If I am to achieve any kind of autonomy in agony, it’s in the when, why, and how I describe it. It’s my only option for a long-term coping mechanism. Because the pain consumes not just a singular moment in time, but years of milestones in the distant future. Will I be able to sit during my oldest daughter’s high school graduation? Will I be able to make that long plane trip to visit my favorite uncle in Australia? If I can barely endure this pain at age forty, how will I manage when I’m fifty, sixty, or seventy?
These are the questions that no acupuncturist, physical therapist, or rheumatologist will ever be able to answer. They don’t measure in precise integers on a scale, but hover in the spaces between them, in the infinite fractions and decimals that follow.
Which is okay, I think. Because ultimately, I have to believe, that my life and how I live it, is so much more than a numbers game.
One cool, late summer evening, I rummage through the garage, kicking aside squirt guns and bottles of bubbles in search of my favorite basketball. I have spent much of the day pacing the floor in pain, pressing rotating ice packs into my flesh, chewing through an entire packet of gum while watching crappy reality television—doing anything and everything to distract myself from my colicky spine. I consider going upstairs to lie down, to submit to the merciful unconsciousness of sleep. But the seductive pull of the hoop calls to me from the driveway.
When I finally find my ball, wedged behind the recycling bin, I decide that today, I will conquer a different kind of shot. This time, I will position myself even further away from the hoop and hurl the ball, overhand, like the pitch of a baseball, with the hopes of hitting anywhere on the backboard.
Somehow, on this driveway in front of my home, my pain and I inhabit a level playing field. When I gaze out at the net, with its empty, jigsaw spaces, I conjure a power, a temporary confidence in my body. With the rough surface of the pavement supporting my bare feet, the fragrant scent of gardenias wafting throughout the front yard, I assume the home court advantage. And on this court, no one is keeping score.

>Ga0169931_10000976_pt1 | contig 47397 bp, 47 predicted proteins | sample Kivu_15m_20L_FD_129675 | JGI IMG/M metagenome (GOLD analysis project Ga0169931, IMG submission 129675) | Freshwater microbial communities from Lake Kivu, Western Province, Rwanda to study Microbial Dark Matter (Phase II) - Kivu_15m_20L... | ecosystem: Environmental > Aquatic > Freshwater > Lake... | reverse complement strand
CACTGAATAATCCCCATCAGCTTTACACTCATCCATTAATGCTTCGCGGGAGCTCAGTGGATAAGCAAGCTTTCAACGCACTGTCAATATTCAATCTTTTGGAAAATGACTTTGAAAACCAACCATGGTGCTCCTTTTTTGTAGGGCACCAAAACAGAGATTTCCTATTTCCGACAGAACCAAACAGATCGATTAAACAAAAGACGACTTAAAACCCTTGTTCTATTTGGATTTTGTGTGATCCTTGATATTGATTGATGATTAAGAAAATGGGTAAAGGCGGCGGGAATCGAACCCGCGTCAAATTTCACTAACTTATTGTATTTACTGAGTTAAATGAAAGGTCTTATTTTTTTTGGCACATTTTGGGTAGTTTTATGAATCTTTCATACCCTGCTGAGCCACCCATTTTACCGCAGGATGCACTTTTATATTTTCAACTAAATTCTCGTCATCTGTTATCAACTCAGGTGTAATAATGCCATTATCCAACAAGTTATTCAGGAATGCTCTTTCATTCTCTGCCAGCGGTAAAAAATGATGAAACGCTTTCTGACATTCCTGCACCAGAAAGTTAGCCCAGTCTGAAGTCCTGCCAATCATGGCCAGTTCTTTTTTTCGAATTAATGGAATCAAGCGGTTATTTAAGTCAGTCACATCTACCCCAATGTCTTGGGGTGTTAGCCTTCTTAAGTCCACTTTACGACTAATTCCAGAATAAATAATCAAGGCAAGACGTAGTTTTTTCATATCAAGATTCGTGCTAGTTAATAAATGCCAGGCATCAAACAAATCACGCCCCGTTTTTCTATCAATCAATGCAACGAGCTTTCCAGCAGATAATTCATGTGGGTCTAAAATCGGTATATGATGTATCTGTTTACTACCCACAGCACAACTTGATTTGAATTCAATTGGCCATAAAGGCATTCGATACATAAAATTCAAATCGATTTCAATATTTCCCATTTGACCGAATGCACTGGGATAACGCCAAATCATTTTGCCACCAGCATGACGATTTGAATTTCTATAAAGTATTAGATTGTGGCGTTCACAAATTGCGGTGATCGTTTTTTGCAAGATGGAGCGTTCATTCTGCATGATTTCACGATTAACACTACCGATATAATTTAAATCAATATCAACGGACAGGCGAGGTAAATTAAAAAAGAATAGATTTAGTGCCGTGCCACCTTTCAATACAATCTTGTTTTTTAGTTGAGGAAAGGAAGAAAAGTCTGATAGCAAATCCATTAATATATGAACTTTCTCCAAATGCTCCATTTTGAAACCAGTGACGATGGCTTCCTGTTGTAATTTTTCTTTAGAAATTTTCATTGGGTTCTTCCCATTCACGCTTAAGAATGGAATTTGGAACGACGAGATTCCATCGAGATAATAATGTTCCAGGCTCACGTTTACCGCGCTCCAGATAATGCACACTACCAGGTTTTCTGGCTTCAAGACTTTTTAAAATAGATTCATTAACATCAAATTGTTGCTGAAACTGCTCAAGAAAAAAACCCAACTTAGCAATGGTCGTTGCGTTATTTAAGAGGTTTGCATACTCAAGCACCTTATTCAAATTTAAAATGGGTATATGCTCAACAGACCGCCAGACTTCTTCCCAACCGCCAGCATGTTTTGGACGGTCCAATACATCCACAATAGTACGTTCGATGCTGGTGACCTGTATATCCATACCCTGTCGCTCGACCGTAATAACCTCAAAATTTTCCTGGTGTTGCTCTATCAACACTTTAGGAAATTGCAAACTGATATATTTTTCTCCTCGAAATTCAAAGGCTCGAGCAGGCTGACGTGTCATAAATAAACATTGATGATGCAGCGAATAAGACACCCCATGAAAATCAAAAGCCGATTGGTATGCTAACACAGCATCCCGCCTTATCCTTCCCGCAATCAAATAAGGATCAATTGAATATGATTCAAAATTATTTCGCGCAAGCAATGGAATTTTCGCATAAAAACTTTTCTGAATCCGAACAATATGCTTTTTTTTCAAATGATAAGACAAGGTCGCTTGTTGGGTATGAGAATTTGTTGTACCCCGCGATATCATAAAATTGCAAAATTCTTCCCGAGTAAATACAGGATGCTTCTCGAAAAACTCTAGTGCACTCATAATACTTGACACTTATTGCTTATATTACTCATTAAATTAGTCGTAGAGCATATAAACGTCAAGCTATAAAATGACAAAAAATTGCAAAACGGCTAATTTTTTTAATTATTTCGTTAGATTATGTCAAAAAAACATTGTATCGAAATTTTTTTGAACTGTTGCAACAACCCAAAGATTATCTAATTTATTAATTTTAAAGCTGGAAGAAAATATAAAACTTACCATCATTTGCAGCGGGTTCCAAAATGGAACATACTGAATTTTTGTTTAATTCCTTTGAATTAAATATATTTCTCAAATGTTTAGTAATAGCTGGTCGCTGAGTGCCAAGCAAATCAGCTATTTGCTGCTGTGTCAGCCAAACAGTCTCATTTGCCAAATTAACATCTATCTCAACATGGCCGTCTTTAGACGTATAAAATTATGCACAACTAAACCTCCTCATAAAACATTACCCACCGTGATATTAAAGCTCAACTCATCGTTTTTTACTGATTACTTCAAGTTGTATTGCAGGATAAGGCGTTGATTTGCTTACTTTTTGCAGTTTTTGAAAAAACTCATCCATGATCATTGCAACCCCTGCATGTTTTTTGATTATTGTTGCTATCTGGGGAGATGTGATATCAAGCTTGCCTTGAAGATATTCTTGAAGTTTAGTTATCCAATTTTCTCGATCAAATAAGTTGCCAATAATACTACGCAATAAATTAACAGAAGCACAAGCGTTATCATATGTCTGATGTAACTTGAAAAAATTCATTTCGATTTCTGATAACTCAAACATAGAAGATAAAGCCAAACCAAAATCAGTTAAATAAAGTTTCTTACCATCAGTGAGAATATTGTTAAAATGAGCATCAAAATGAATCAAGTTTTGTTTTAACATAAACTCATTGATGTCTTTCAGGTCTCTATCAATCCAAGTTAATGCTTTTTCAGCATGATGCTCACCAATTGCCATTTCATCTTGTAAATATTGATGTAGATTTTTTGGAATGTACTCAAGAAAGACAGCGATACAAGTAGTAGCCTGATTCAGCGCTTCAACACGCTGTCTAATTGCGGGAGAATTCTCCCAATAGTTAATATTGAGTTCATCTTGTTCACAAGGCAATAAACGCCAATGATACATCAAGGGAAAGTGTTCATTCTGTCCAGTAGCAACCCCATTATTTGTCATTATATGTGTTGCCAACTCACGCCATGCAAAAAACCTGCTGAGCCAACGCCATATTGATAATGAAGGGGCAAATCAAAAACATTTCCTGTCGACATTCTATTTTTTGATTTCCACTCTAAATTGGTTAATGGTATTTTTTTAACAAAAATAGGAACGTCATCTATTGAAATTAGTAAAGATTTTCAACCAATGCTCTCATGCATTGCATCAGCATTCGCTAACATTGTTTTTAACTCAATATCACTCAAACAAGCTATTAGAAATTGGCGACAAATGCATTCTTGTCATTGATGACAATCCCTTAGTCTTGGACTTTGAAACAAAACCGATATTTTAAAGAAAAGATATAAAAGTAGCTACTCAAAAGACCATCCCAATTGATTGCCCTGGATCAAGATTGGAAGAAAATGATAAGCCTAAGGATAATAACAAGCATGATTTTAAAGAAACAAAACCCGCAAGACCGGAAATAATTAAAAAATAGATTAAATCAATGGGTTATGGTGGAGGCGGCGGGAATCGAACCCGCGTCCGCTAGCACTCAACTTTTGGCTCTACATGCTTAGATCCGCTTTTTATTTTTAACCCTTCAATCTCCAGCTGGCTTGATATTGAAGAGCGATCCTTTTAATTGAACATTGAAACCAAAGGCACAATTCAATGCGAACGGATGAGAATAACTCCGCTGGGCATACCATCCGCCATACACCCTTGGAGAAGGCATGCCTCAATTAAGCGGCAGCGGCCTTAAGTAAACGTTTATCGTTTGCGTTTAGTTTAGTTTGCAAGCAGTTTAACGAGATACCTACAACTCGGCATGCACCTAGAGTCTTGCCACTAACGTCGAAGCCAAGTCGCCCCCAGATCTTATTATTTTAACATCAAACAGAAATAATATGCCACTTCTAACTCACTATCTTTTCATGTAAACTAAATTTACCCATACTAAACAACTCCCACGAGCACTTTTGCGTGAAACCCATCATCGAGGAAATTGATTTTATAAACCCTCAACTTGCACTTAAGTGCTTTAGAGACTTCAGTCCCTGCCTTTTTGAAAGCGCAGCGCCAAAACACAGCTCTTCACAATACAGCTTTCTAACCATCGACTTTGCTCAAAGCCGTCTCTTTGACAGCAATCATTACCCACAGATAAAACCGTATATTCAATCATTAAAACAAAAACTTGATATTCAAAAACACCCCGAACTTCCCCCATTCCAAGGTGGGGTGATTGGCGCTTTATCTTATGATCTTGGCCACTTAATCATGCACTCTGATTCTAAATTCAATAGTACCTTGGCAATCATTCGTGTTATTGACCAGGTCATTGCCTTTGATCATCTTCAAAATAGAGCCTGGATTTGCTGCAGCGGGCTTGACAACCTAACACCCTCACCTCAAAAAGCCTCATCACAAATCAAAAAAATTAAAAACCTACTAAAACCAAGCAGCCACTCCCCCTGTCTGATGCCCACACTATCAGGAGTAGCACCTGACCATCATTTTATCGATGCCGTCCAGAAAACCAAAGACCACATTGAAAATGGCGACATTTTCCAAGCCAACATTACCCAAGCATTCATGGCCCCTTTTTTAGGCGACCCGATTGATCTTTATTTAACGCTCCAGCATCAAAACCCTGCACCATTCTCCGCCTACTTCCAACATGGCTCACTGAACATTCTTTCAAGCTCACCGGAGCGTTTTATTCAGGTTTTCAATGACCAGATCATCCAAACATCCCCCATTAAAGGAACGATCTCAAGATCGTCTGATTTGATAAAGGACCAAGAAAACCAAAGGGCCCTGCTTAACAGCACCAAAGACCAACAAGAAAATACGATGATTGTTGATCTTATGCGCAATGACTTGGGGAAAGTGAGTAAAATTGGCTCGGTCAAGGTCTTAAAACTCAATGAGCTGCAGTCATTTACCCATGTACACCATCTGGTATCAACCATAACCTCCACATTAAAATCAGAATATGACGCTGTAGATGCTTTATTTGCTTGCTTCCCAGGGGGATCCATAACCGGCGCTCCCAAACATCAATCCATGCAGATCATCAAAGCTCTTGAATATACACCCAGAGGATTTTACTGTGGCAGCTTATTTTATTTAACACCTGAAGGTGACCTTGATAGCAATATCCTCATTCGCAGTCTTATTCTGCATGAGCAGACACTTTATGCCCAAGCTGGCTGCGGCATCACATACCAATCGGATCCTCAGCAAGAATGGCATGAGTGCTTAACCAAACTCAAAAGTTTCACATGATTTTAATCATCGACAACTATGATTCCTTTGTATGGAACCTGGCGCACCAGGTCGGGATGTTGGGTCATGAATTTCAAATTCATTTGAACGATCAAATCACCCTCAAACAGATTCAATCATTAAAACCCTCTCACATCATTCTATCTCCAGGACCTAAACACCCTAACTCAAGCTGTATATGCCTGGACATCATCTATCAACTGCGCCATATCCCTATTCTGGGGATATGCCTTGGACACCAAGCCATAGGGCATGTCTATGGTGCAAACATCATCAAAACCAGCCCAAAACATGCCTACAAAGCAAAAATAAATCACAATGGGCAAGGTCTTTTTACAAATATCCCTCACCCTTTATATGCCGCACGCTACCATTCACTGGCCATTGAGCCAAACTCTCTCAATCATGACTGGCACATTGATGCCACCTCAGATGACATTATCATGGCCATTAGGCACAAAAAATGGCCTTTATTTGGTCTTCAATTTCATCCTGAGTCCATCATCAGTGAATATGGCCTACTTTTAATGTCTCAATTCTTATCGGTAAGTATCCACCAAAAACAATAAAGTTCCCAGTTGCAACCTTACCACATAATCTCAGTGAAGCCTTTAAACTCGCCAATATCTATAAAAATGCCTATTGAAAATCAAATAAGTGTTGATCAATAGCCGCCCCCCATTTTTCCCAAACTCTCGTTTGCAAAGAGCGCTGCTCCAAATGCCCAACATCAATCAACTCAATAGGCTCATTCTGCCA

Dribbling, I lull myself into concentration. The porch-dwelling preteens eye each other. They are placing nonverbal bets about my chance of success.
Palming the basketball, I take aim at the white square target on the backboard. My thumb pulses against the bumpy rubber casing. My arm reels back like a catapult. When it releases, my sight traces the ball’s arch into the atmosphere. But at its peak, I realize my shot is way off mark, destined only for wind.
I rest my hands on my hips while the collective groan of the neighborhood sounds in unison. My daughter jumps off the front porch to chase the ball into the next yard.
As she runs it back over, dribbling a few times around the driveway, I consider going back inside the house to lie on my side with my ice pack. Perhaps a hot cup of chamomile tea will help distract me a little from the pain.
“Hey,” my daughter calls from underneath the basket. I assume she’s going to take a shot herself.
But she doesn’t. “You’re not too far off,” she says, tossing the ball back toward me. “Why don’t you just try again?”
ANJALI ENJETI, a recovering attorney, is currently pursuing an MFA in Creative Writing (Fiction) at Queens University in Charlotte. She writes for ArtsATL, the only comprehensive arts news source in the Atlanta area. She lives with her family in suburban Atlanta.